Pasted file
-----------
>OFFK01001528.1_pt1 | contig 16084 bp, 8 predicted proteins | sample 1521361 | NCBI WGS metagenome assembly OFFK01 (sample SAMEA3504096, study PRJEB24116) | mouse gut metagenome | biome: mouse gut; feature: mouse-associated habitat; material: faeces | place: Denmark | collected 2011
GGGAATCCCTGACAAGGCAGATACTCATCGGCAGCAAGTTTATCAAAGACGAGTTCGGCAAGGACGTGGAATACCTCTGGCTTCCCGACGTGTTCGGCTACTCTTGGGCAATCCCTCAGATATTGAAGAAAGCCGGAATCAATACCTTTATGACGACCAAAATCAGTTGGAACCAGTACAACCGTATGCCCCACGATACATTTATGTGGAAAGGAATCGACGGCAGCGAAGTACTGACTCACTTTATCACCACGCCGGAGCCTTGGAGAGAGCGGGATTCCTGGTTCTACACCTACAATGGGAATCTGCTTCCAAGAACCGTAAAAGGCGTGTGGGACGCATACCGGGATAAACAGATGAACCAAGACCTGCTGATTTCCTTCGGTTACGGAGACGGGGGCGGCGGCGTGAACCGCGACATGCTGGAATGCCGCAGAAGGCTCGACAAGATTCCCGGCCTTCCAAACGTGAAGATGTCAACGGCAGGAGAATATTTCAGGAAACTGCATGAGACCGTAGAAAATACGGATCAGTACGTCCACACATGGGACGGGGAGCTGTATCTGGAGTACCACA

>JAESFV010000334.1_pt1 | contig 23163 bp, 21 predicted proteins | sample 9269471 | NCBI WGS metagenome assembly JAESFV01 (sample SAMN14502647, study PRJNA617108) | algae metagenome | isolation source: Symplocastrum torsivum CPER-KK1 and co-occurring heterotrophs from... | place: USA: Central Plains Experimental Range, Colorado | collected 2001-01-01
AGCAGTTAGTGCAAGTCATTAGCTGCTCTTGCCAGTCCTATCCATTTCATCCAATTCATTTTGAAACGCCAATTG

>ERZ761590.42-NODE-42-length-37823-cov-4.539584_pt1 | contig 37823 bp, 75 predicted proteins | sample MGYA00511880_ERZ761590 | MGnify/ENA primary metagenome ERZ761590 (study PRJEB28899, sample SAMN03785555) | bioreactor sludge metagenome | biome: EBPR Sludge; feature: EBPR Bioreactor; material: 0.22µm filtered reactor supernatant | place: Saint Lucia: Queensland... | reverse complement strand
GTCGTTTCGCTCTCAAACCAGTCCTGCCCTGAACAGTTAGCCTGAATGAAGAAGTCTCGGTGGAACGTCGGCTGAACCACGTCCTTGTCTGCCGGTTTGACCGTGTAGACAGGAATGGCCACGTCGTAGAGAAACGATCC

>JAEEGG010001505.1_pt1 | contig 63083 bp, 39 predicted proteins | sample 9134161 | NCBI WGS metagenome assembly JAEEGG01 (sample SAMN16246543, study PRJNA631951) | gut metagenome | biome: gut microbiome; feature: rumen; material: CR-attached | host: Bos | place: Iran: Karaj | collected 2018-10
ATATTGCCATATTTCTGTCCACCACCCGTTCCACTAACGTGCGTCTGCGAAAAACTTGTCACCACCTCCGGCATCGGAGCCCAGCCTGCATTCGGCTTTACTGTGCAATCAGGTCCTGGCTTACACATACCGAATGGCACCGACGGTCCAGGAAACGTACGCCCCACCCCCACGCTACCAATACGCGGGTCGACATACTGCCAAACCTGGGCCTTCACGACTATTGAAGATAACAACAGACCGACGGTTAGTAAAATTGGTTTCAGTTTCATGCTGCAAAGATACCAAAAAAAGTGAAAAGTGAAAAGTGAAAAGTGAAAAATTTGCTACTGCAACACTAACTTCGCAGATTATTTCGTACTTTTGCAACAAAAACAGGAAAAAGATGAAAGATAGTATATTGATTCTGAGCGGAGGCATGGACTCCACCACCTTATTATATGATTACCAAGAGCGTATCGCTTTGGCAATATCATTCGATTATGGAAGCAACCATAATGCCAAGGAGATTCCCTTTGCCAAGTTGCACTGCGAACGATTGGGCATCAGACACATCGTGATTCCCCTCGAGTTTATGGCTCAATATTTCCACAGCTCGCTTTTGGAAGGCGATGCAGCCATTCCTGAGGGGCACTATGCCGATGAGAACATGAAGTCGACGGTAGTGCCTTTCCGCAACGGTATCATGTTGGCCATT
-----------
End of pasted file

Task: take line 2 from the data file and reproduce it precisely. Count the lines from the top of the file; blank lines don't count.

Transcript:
GGGAATCCCTGACAAGGCAGATACTCATCGGCAGCAAGTTTATCAAAGACGAGTTCGGCAAGGACGTGGAATACCTCTGGCTTCCCGACGTGTTCGGCTACTCTTGGGCAATCCCTCAGATATTGAAGAAAGCCGGAATCAATACCTTTATGACGACCAAAATCAGTTGGAACCAGTACAACCGTATGCCCCACGATACATTTATGTGGAAAGGAATCGACGGCAGCGAAGTACTGACTCACTTTATCACCACGCCGGAGCCTTGGAGAGAGCGGGATTCCTGGTTCTACACCTACAATGGGAATCTGCTTCCAAGAACCGTAAAAGGCGTGTGGGACGCATACCGGGATAAACAGATGAACCAAGACCTGCTGATTTCCTTCGGTTACGGAGACGGGGGCGGCGGCGTGAACCGCGACATGCTGGAATGCCGCAGAAGGCTCGACAAGATTCCCGGCCTTCCAAACGTGAAGATGTCAACGGCAGGAGAATATTTCAGGAAACTGCATGAGACCGTAGAAAATACGGATCAGTACGTCCACACATGGGACGGGGAGCTGTATCTGGAGTACCACA